For the past week or so, a recently completed futuristic library has been making waves on social media. The Tianjin Binhai Library, designed by the Dutch architectural firm MVRDV, bears all the hallmarks of the famed practice’s style: it’s visually stunning, technologically intelligent, and completely unique. The library is part of a larger cultural institution in Tianjin, China, and was designed by MVRDV in conjunction with the Tianjin Urban Planning and Design Institute. The building was constructed to create a link between an adjacent park and the city’s new cultural sector.
Spread out over five floors, the library employs organic, curving forms and undulating strata all throughout its interiors. Externally, the building’s ribbed envelope recedes to reveal a set of corresponding interior tiers, which create an almost topographical entity out of the ceiling as they get closer to the top. Visitors can even sit out on a few of the lowermost levels.
The library has no walls as such — just a contoured landscape of bookshelves that swells in, out, and around the space. This effect is truly remarkable and makes the visitor feel as if they are engulfed in the architecture, which from every angle resembles the rippling surfaces you’d expect to find inside a cave. The white bookshelves give the space a futuristic atmosphere, which is enhanced by the giant sphere at the center of the structure. This sphere has been given the ominous name “the eye” because of its shape, and it contains an auditorium for events and lectures. The “eye” was conceived of as a kind of “hug” between media and knowledge and sits somewhat afloat in the library’s vast sea of white. Here, people can mill about as they peruse the aisles or take a seat to read a book they’ve plucked from the shelf.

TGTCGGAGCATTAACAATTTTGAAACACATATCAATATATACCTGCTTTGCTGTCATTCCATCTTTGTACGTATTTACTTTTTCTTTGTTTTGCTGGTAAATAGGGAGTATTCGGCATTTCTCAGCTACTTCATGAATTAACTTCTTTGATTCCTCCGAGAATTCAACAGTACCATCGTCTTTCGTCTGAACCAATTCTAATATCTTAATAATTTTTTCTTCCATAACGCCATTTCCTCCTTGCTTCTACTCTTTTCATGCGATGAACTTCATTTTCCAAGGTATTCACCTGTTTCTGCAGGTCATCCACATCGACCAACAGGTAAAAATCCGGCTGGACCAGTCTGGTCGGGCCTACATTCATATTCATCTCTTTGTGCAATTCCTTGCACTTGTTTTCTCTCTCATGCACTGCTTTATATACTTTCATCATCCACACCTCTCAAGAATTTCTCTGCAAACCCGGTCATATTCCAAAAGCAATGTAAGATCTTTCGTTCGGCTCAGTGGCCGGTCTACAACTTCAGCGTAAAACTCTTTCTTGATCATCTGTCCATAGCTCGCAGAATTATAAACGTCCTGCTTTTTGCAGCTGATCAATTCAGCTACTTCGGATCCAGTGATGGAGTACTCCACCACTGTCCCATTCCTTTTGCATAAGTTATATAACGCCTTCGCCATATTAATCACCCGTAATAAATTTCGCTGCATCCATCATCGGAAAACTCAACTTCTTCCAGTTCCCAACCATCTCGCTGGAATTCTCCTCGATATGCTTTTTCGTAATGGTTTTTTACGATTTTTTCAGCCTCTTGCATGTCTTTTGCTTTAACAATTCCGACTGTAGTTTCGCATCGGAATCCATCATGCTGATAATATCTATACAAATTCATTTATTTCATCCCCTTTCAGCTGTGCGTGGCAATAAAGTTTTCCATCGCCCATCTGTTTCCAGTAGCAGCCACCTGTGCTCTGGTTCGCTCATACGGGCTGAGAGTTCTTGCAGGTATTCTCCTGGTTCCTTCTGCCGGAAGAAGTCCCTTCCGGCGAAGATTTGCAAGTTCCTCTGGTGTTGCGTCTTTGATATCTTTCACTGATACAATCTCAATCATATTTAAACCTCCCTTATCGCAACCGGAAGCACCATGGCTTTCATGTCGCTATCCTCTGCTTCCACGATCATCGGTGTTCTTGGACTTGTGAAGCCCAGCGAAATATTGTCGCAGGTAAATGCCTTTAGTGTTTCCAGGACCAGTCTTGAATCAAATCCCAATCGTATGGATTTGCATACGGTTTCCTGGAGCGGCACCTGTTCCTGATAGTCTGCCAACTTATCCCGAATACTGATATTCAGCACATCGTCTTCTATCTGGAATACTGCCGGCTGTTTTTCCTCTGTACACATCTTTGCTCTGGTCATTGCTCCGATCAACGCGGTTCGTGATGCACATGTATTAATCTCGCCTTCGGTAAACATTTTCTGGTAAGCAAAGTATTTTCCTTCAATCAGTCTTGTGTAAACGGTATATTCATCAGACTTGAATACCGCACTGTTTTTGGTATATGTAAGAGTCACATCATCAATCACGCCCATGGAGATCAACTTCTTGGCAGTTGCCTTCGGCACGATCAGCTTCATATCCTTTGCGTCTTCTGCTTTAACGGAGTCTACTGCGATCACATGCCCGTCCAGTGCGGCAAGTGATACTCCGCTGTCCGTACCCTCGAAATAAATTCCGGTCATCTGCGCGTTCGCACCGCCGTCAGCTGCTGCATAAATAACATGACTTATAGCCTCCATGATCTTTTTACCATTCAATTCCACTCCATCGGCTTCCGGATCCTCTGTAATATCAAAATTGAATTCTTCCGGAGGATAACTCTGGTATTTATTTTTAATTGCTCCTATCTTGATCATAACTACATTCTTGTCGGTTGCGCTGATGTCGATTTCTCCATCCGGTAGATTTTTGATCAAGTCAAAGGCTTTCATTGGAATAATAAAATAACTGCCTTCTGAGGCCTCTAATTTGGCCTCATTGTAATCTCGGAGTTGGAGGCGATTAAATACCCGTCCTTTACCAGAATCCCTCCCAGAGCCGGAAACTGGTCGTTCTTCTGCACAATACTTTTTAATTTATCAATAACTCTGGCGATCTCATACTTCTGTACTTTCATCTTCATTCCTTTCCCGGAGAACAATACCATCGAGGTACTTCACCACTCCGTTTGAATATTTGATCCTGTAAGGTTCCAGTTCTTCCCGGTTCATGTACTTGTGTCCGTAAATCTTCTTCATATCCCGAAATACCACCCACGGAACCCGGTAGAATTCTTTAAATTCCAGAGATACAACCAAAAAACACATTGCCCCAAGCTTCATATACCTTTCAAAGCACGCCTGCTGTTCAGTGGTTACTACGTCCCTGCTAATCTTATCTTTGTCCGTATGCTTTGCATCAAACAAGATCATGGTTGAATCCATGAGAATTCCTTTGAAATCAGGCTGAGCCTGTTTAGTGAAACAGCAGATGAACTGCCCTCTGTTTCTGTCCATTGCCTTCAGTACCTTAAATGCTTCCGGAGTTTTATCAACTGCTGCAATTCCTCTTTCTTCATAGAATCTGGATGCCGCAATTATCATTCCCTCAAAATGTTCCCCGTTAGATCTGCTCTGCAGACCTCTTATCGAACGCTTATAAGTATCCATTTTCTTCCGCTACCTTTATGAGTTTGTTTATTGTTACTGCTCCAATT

“We opened the building by creating a beautiful public space inside; a new urban living room is its center,” says Winy Mass, one of the founders of MVRDV. “The bookshelves are great spaces to sit and at the same time allow for access to the upper floors. The angles and curves are meant to stimulate different uses of the space, such as reading, walking, meeting. and discussing.”
The new library is home to 1.2 million books, but its upper shelves are a little misleading, as they also appear to be lined with books but offer people no way of accessing them. As it turns out, these books are just printed metal plates that were intentionally designed to look like rows of books — somewhat of a disappointment when you realize that only the lower levels of the library adhere to MVRDV’s original vision. Access to the upper shelves had to be forgone due to construction-based time constraints (the entire building was completed at lightning speed in just under three years). Perhaps there will be an opportunity somewhere down the line for the original plan to be completed, but for now, library users will have to be content to keep the knowledge on the lower levels.